Now, he wants to try his hand at defusing the tensions between North Korea and the United States.
“Carter wants to meet with the North Korean leader and play a constructive role for peace on the Korean Peninsula as he did in 1994,” said Park Han-shik, an emeritus professor of international affairs at the University of Georgia.
“He wants to prevent a second Korean War,” Han-shik said, referring to a trip Carter made in 1994 to North Korea during the Clinton administration.
That meeting was with Kim Il Sung, the father of Kim Jong Un, North Korea’s current dictator.
“Should former President Carter be able to visit North Korea, he would like to meet with North Korean leader Kim Jong Un and discuss a peace treaty between the United States and the North and a complete denuclearization of North Korea,” Park said.
To date, North Korea has rejected any effort to rein in its nuclear missile program.
And Carter, 93, recently wrote an op-ed in The Washington Post in which he said peace must be achieved.
“This is the most serious existing threat to world peace, and it is imperative that Pyongyang and Washington find some way to ease the escalating tension and reach a lasting, peaceful agreement,” he wrote.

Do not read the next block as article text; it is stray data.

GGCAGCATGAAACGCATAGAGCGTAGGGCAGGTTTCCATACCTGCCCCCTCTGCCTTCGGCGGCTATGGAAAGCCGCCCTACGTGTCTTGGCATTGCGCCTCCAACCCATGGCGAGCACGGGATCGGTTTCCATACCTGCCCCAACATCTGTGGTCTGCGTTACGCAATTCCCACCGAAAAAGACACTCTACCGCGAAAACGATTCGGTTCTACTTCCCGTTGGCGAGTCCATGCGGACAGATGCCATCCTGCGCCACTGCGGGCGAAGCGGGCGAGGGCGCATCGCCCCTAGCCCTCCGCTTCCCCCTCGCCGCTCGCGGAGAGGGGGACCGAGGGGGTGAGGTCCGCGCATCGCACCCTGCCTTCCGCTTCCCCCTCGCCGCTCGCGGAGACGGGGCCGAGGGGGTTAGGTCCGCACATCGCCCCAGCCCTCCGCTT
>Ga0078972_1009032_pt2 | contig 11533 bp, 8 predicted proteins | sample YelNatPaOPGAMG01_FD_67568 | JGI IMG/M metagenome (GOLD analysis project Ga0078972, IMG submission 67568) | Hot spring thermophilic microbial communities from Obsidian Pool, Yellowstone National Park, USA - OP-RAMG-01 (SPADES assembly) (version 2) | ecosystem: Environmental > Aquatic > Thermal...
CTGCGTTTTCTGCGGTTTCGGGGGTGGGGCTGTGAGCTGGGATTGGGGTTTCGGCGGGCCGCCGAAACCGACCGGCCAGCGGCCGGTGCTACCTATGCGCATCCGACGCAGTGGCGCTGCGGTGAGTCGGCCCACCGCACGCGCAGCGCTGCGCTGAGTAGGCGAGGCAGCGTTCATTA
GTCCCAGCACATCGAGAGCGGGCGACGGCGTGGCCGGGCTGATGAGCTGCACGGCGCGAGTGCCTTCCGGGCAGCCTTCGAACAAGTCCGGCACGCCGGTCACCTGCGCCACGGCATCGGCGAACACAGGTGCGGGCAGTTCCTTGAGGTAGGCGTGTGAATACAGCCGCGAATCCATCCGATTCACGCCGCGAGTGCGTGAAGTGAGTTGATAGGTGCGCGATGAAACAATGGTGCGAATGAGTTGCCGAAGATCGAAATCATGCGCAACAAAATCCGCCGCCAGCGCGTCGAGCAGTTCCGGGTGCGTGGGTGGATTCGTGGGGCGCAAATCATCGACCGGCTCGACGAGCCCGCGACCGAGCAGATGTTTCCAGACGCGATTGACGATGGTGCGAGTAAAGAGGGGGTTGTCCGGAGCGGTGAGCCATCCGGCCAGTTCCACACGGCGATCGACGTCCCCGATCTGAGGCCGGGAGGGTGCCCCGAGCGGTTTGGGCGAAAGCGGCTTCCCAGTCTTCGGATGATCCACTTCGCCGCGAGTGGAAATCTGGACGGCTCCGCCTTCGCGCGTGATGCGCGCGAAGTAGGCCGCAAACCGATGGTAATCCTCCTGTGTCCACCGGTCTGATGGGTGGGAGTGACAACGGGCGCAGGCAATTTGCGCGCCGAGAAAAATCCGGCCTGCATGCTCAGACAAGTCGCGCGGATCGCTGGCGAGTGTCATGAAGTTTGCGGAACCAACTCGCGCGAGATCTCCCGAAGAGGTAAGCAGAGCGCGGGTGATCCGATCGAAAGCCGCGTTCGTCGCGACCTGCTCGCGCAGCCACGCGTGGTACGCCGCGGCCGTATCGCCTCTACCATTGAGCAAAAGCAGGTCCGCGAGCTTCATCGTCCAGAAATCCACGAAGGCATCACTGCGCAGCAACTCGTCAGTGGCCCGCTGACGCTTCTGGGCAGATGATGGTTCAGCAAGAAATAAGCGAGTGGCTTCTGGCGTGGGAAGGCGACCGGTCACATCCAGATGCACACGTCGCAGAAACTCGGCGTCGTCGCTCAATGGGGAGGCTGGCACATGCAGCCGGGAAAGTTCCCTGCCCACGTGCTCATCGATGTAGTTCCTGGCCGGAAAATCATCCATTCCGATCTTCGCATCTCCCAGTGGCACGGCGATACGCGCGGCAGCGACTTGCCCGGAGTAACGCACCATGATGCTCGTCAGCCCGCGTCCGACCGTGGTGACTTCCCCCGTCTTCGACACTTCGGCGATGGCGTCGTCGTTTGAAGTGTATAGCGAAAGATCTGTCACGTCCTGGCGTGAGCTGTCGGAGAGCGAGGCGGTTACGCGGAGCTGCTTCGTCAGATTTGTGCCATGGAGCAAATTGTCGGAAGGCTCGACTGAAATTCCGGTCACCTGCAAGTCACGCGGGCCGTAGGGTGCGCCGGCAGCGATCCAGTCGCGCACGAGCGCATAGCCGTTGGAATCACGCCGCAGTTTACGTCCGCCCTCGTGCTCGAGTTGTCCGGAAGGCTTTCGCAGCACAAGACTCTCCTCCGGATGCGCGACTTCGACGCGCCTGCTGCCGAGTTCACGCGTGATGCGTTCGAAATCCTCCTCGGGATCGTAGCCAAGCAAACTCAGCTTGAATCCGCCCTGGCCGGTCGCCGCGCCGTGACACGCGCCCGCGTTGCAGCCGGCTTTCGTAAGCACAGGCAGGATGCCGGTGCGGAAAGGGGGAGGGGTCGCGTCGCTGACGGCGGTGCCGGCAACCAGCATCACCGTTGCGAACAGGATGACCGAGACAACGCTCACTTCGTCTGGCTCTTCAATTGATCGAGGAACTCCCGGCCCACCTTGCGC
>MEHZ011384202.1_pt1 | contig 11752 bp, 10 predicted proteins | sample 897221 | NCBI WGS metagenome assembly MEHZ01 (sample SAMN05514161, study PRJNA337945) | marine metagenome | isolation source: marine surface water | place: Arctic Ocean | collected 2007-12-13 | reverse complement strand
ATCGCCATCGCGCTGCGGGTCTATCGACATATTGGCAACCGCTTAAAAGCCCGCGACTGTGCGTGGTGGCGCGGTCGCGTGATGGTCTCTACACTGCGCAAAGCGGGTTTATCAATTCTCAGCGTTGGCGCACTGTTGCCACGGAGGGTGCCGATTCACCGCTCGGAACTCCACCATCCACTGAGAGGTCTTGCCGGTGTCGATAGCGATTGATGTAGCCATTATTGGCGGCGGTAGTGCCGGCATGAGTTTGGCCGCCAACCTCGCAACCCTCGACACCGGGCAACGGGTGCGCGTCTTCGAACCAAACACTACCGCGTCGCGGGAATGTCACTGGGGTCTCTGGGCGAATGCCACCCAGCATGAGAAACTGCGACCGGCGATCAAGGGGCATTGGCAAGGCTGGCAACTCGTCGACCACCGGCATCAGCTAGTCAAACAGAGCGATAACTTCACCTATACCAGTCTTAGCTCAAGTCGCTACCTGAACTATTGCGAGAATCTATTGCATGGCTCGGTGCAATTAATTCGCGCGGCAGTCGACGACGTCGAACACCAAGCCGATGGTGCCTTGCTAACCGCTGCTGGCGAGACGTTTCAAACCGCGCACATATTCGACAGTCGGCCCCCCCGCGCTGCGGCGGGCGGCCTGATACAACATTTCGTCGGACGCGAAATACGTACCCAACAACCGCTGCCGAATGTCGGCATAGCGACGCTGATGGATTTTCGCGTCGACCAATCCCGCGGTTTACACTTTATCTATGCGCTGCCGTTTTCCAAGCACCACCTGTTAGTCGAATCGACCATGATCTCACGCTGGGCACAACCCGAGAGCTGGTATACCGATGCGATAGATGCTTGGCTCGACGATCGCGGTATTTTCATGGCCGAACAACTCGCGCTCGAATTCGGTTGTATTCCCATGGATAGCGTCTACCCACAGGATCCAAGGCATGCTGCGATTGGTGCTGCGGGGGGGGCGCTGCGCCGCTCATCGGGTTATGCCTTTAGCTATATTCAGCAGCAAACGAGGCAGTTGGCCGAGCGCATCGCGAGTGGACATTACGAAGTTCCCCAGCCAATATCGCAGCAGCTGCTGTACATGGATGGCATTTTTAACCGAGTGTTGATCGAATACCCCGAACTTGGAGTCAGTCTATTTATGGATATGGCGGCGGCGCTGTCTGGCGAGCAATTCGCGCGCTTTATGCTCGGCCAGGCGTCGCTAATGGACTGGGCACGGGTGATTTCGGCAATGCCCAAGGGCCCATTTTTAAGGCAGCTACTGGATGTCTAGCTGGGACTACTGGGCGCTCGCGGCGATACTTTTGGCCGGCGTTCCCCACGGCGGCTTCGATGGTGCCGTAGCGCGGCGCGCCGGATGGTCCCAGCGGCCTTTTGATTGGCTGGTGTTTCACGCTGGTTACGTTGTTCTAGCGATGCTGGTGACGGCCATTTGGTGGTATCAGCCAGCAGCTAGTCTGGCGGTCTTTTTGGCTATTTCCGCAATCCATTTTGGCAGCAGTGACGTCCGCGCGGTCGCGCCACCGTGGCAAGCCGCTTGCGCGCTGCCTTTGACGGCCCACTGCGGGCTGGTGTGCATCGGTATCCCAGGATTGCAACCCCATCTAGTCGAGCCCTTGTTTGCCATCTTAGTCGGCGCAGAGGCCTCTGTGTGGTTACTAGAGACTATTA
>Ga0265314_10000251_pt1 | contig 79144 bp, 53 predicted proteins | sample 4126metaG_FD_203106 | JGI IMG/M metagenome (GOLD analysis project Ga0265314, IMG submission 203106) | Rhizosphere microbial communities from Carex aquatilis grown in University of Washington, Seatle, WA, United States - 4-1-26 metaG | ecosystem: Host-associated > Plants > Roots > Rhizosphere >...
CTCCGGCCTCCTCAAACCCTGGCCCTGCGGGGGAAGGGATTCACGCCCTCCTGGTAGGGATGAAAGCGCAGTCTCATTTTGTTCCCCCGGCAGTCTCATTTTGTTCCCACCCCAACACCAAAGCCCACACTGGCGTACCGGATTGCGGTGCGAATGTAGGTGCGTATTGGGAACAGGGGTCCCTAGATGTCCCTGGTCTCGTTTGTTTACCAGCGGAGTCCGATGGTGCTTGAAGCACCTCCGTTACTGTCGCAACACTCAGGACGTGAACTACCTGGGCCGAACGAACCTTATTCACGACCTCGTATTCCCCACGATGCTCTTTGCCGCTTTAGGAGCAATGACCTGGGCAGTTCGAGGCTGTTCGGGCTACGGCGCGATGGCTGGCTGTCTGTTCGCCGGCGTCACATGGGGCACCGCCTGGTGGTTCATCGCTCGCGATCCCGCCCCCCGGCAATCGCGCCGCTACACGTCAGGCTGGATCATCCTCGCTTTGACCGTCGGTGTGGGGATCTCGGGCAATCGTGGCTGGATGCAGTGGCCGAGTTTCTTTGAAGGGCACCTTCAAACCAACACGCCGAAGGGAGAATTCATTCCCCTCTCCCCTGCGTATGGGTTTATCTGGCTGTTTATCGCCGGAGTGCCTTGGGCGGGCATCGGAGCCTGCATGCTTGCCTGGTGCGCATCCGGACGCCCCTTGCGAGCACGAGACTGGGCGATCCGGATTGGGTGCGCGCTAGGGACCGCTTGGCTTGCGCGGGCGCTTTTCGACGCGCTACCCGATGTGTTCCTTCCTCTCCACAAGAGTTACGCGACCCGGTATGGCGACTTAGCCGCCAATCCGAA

Carter said that in his dealings with past North Korean regimes, the leadership was “rational.”
“What the officials have always demanded is direct talks with the United States, leading to a permanent peace treaty to replace the still-prevailing 1953 cease-fire that has failed to end the Korean conflict,” he wrote. “They want an end to sanctions, a guarantee that there will be no military attack on a peaceful North Korea, and eventual normal relations between their country and the international community.”
Carter dismissed every option on the table to date.
“All of these options are intended to dissuade or deter the leadership of a nation with long-range nuclear weapons — and that believes its existence is threatened — from taking steps to defend itself. None of them offer an immediate way to end the present crisis, because the Pyongyang government believes its survival is at stake,” he said.
Instead, he said, the U.S. should talk peace, a very different message than the ones given by Defense Secretary James Mattis — and President Donald Trump himself.
“The next step should be for the United States to offer to send a high-level delegation to Pyongyang for peace talks,” he wrote. “To support an international conference including North and South Korea, the United States and China, at a mutually acceptable site.”